Splitting your salary and dividends for optimum tax efficiency
If you have traded as a director of a limited company for a while then you will no doubt be familiar with the concept of setting up your “remuneration package” (i.e. the split between your salary and dividends) in the most tax efficient way. At Figurit we advise all our clients on this as protocol and we believe that it is essential to simple yet effective tax planning.
Using a limited company provides some options regarding how to draw money from the company; however the path is fairly clear cut, with a few considerations.
The benefits of adopting the correct split
To recap on the main reasons for effective structuring of salary and dividends:
- Income tax and National insurance (NI) for the director can be completely avoided
- The director’s state pension can still be credited at no extra cost
- By not taking excess dividends than those required to meet living costs, profits left in the company can be drawn as “capital” when the director sells their shares or closes the company. This is at a very low rate of 10%.
Salary and NI
You will want to pay yourself a director’s salary, firstly because your company receives tax relief at 20% for every £1 spent and secondly, in 2014/2015 a salary of up to £7,956 can be paid with absolutely no personal tax or National Insurance bill. The icing on the cake is that despite no NI bill, you will still gain state pension credit.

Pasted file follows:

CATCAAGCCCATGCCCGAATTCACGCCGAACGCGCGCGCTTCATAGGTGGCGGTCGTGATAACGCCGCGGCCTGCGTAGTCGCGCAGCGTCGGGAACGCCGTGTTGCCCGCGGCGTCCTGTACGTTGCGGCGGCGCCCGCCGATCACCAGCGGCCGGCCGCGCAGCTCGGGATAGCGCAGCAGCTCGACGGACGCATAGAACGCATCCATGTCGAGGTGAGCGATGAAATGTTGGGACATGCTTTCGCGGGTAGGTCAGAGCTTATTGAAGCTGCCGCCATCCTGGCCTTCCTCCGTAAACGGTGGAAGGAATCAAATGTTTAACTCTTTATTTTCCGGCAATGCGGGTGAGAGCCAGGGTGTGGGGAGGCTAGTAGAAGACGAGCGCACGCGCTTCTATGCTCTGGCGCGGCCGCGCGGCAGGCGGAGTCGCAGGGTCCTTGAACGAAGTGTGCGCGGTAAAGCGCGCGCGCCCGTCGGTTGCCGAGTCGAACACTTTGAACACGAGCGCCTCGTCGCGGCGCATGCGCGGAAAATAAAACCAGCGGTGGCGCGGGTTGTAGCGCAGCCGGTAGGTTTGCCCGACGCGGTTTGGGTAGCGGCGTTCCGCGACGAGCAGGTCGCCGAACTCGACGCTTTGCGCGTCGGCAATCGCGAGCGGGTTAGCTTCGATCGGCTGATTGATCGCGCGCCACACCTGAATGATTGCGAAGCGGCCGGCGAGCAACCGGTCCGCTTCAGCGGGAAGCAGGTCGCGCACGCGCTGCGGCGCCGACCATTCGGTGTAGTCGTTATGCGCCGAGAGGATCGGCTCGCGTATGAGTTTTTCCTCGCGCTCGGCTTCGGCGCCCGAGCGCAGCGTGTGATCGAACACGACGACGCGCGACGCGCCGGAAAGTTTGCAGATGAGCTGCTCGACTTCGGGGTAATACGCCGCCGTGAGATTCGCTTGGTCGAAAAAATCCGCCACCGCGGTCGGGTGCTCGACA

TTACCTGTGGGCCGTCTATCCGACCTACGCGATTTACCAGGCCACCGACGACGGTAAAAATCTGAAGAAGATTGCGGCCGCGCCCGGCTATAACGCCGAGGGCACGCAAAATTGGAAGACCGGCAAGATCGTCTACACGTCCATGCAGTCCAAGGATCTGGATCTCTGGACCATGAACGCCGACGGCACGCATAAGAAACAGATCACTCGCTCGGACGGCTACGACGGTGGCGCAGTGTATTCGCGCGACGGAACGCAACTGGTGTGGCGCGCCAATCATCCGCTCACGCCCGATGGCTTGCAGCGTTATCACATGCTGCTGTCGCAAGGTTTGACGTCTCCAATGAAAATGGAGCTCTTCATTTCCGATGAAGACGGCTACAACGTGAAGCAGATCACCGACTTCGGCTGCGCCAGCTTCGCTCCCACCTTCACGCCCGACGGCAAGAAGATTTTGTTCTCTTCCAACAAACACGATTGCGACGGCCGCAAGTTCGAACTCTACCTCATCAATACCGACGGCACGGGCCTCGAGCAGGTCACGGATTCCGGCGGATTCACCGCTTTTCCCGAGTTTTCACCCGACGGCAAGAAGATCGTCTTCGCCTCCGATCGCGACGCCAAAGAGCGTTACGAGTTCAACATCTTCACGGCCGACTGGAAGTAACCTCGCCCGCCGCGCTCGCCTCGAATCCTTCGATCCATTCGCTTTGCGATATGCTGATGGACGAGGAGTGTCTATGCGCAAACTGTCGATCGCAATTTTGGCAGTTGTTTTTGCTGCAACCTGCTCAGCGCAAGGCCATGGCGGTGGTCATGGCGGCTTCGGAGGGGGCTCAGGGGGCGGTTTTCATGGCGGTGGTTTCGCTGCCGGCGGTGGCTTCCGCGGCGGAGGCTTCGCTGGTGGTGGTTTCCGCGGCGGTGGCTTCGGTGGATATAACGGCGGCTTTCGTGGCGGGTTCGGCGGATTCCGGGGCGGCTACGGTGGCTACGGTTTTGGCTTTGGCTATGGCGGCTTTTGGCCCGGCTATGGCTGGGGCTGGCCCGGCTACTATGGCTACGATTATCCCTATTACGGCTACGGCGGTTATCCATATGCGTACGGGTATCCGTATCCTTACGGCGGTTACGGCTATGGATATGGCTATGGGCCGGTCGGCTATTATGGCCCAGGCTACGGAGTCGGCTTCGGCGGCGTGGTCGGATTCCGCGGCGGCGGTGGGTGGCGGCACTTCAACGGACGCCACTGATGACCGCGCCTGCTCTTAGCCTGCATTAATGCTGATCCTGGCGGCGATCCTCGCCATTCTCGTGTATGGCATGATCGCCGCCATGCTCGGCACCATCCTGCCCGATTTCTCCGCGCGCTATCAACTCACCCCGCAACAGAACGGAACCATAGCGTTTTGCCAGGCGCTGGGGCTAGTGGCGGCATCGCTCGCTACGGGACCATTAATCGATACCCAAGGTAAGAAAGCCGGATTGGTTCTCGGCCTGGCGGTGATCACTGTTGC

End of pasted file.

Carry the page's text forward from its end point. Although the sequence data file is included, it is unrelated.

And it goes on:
Your limited company does not get tax relief on the payment of dividends in the same way as the payment of a director’s salary.
As mentioned earlier, it is worth considering initially that by leaving the money in the company until sale or closure the low rate of 10% can be achieved when finally drawing out the funds. However, if dividends are required to meet your living costs then depending on how much will depend on the tax liability.
Deciding on the level of dividends can be tricky and it must factor in any income from other sources.
However, assuming that there is no additional income from other sources, dividends can be drawn up to £30,518 without resulting in any tax to pay.
Zero personal tax
In summary, a zero personal tax position can be achieved on a combined “salary and dividend package” with a net annual income for you of £38,474 (£7,956 + £30,518).
To take this a step further, a husband and wife (or unmarried partner) who are both directors and shareholders can take up to £38,474 each and pay no tax or NI.
Drawing further money
If further drawings are required to meet living costs then tax and NI will apply. This could be as high as 60.8%, depending on other income and circumstances.